Triple A calls the time between Memorial Day and Labor Day the "100 deadliest days."
The Automobile Association is pointing to the summer months when more teenage drivers are on the road.
Their study shows 16 to 17 year olds are six times as likely as other drivers to be involved in a deadly crash.
The Chief of Emergency Medicine at Sharp Memorial Hospital, Dr. Joe Bellezo, tells KOGO news they see many patients from car crashes.
He says most patients they see were buckled in, but it's tough to tell if texting was the issue."It's hard to prove texting was to blame because nobody wants to admit it , teenagers or adults."
He doesn't think scare tactics are the way to get the message through to young drivers.
But he suggests for parents, the best thing to do is set a good example. "Put the phone in airplane mode, get it out of your reach and turn off the ringer. Once it rings your dopamine is released in your brain and your salivating to know who is saying hi to you."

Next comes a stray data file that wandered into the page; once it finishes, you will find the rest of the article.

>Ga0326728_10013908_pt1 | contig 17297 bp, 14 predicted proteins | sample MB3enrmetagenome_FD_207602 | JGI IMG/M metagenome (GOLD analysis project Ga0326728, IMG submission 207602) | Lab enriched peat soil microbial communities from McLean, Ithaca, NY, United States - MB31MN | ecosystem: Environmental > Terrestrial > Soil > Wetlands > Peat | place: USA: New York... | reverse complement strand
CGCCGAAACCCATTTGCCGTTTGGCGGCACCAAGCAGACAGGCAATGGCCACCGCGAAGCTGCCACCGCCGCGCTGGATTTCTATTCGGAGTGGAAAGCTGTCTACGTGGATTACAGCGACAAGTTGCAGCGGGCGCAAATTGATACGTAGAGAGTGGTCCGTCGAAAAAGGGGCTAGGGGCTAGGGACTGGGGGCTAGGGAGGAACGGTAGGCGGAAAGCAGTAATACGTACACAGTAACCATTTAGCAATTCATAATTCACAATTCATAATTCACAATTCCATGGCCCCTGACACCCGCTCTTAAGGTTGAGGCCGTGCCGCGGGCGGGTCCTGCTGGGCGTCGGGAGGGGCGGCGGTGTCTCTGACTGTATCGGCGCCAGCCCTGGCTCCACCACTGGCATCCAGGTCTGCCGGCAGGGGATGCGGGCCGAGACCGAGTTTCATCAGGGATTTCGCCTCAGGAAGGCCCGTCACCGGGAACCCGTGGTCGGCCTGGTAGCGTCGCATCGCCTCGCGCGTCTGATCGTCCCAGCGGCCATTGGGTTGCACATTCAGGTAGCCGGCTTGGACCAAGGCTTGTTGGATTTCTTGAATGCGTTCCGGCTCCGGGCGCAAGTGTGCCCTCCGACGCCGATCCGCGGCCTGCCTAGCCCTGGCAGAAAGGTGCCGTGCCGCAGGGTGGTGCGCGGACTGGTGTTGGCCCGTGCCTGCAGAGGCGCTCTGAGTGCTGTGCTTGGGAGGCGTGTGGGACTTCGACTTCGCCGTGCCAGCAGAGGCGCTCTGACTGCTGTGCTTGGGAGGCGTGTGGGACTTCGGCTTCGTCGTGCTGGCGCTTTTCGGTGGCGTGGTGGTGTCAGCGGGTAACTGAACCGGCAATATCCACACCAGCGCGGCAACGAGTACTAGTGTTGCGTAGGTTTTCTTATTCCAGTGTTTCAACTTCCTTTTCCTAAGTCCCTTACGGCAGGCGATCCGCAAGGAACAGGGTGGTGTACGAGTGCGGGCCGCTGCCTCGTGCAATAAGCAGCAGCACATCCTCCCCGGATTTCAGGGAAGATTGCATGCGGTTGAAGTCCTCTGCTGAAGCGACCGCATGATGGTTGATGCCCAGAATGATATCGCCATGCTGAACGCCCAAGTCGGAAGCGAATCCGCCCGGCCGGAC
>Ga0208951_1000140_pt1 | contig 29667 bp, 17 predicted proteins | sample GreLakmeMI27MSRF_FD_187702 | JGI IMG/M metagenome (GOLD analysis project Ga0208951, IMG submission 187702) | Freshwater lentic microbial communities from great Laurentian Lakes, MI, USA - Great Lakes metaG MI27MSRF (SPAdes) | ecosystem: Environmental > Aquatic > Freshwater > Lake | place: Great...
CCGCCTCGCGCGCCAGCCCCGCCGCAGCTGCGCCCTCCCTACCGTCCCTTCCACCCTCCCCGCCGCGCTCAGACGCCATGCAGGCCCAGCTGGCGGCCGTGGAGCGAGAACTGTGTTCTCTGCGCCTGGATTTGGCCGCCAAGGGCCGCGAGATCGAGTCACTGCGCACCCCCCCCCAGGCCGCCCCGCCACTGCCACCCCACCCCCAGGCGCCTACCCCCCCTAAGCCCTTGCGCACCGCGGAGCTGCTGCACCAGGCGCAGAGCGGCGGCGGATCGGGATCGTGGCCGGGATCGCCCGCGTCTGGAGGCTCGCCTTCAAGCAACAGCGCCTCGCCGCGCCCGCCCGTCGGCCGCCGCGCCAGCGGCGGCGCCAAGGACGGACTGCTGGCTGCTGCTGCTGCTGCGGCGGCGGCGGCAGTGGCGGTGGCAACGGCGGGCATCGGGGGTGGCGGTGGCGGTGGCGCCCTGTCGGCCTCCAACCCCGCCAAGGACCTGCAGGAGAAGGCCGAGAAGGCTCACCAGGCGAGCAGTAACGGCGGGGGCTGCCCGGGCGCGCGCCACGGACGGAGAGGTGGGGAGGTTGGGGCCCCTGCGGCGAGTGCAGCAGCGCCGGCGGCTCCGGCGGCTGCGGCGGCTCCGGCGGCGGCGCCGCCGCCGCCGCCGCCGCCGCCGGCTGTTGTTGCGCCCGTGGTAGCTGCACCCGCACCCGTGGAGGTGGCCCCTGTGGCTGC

Triple A's study finds three factors that commonly result in deadly crashes for teen drivers are:
- Distraction: Distraction plays a role in nearly six out of 10 teen crashes, four times as many as official estimates based on police reports. The top distractions for teens include talking to other passengers in the vehicle and interacting with a smart phone.
- Not Buckling Up: In 2015, the latest data available, 60 percent of teen drivers killed in a crash were not wearing a safety belt. Teens who buckle up significantly reduce their risk of dying or being seriously injured in a crash.
- Speeding: Speeding is a factor in nearly 30 percent of fatal crashes involving teen drivers. A recent AAA survey of driving instructors found that speeding is one of the top three mistakes teens make when learning to drive.
Read the entire study HERE.
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